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tv   MSNBC Live With Velshi and Ruhle  MSNBC  January 3, 2019 10:00am-11:00am PST

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as we watch the house floor, the vote is officially under way for nancy pelosi as speaker of the house and we witnessed these remarkable events here on capitol hill. important to remember, we're all americans, privileged to participate in our form of representative government and as journalists, watch history unfolding in front of us. privilege to be here today. for this special edition of "andrea mitchell reports." here is ali velshi for "velshi and ruehl" in new york. >> good afternoon. i'm ali velshi. stephanie ruhle is off. it is an historic day. the first new congress. >> do you slolemnly swear -- >> the official start of the 116th congress. >> prayerfully, humbly with confidence and pride, will meet the challenge and will make a difference in the lives of the american people. >> i look forward to being able to have a trusted relationship
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with the president and with others despite differences from time to time. >> how about the if the president spends his time getting the government back open? >> while they remain deadlocked over the shutdown. >> even trump's base doesn't think the government should be shut down over the wall. even people who like the wall don't think there should be a government shutdown. mcconnell has the power to open up the government. >> the 5.6 billion is such a small number. literally. it's one month in afghanistan. we're talking about national security. this isn't just a border. >> are you willing to come up and give him some money for the wall? apparently that's the sticking point. >> no, we're talking about border security. there's no amount of persuasion you can do to say to us we want you to do something that is not effective. that costs billions of dollars. that sens the wrong message about who we are as a country. >> if you don't compromise, why
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isn't the shutdown partially your responsibility as sghel. >> it has nothing to do with this. the president saying i will hold six agencies of government hostage to my campaign promise that i was going to build a wall and that mexico was going to pay for it. >> many democrats are talking about impeachment. you've said it would be sad and divisive for the country to pursue impeachment. are you willing to rule it out? >> we have to wait and see what happens, the mueller report. we should be impeaching for a political reason. we shouldn't avoid impeachment for a political reason. >> a president who is in office. >> right. >> will robert mueller come back and say -- >> i think that is an open discussion. i think that is an open discussion. >> talk about your dynamic with president trump. what's it like to negotiate with him? >> when you're negotiating with someone, you have to know -- you stipulate to some fact. it's hard to do with the
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president because he resists science, evidence, data, truth. it's hard to pin the president down on the facts. i think and hope that we can work together in a positive way now that the president is more acclimated to the fact that he's dealing with a democratic majority in the congress of the united states. >> within the hour, congresswoman pelosi is expected to become the most powerful woman in american politics and president trump's biggest nightmare. a vote happening right now on the house floor. will likely hand pelosi the speaker's gavel for a second time. she would remain the only female speaker in the history of the united states. and the first person to regain the speakership since democrat sam ray burn and republican joseph martin jr. traded the gavel five times between 1940 and 1961. the question now for the woman who will be third in line for the presidency of the united states is how she will use the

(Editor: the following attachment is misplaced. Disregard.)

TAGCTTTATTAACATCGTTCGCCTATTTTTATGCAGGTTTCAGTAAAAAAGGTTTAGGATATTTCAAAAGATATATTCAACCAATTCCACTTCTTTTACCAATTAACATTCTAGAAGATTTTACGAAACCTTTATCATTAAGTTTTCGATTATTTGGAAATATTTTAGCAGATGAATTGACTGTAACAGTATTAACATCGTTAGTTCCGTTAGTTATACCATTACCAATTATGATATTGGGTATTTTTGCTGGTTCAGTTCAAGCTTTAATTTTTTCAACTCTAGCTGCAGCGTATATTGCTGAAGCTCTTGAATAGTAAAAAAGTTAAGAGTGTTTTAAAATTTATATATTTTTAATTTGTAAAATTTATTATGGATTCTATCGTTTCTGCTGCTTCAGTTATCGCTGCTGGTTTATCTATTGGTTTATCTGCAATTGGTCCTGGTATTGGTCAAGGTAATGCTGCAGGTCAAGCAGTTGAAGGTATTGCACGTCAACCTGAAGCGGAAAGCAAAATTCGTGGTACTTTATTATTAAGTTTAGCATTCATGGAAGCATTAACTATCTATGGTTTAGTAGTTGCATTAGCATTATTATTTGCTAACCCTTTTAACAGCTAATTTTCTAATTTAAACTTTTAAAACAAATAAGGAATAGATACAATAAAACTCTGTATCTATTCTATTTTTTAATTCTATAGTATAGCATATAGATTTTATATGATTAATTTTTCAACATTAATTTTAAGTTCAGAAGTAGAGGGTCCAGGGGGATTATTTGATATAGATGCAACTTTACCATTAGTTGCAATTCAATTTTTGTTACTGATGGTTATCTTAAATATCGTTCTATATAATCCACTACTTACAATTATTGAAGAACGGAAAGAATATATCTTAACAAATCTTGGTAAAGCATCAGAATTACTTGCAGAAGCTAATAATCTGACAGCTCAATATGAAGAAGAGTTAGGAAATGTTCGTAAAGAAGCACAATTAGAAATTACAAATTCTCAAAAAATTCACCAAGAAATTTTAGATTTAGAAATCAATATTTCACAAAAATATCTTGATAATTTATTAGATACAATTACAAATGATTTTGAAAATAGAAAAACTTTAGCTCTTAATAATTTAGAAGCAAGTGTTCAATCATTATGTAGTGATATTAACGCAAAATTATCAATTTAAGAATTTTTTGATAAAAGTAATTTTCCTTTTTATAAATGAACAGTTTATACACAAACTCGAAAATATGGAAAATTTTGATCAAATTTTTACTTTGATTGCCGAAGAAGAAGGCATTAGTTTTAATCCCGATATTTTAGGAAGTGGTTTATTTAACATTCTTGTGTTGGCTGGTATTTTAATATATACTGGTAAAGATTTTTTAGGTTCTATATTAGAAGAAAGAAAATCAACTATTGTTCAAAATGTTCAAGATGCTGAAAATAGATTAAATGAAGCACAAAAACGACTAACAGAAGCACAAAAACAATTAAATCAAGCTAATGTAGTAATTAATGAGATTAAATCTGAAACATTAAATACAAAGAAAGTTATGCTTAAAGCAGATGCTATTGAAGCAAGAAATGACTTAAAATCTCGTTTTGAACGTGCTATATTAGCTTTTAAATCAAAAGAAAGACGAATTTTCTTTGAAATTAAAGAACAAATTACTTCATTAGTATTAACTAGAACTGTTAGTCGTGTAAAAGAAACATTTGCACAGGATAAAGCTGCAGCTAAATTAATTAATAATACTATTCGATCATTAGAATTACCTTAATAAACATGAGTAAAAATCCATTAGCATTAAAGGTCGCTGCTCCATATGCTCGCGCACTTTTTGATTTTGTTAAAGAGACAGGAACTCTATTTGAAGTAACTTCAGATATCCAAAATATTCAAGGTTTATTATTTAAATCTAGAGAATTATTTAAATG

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power formed by the combination of her extensive political experience and a democratic majority in the house. in her first speakership, she had, for a time, a democratic house, senate and presidency. allowing her to pass significant legislation. in 2010 alone, three significant pieces of legislation passed the house and were signed by president obama. the affordable care act. a law that has only grown in popularity since the republican majorities of the 115th congress threatened it to the passage of dodd/frank, after the greater recession, a consumer protection bill that sought to remedy the disaster of the great recession and one that democrats did manage to undo and repealing don't ask, don't tell. a measure that allowed gay service members to serve the country proudly, not having to hide their identity. history is being made in washington today. i want to take a closer look at
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the new congress. the most radically racially and gender diverse ever in the united states. the host boasts more than 100 women. shattering the previous record of 84. there are now 52 african-americans and 39 hispanic men and women. the first african-american women to represent connecticut and massachusetts. the first latino woman to represent texas along with the first two muslim women in congress from michigan and minnesota. one of them, congressman omar, showing this photo with her father and the caption, 23 years ago from a refugee camp in kenya, my father and i arrived at an airport in washington, d.c. today, we return to that same airport on the eve of my swearing in as the first somali american in congress. the first two native american women elected to congress will represent kansas and new mexico. the four new openly lgbt americans will take office today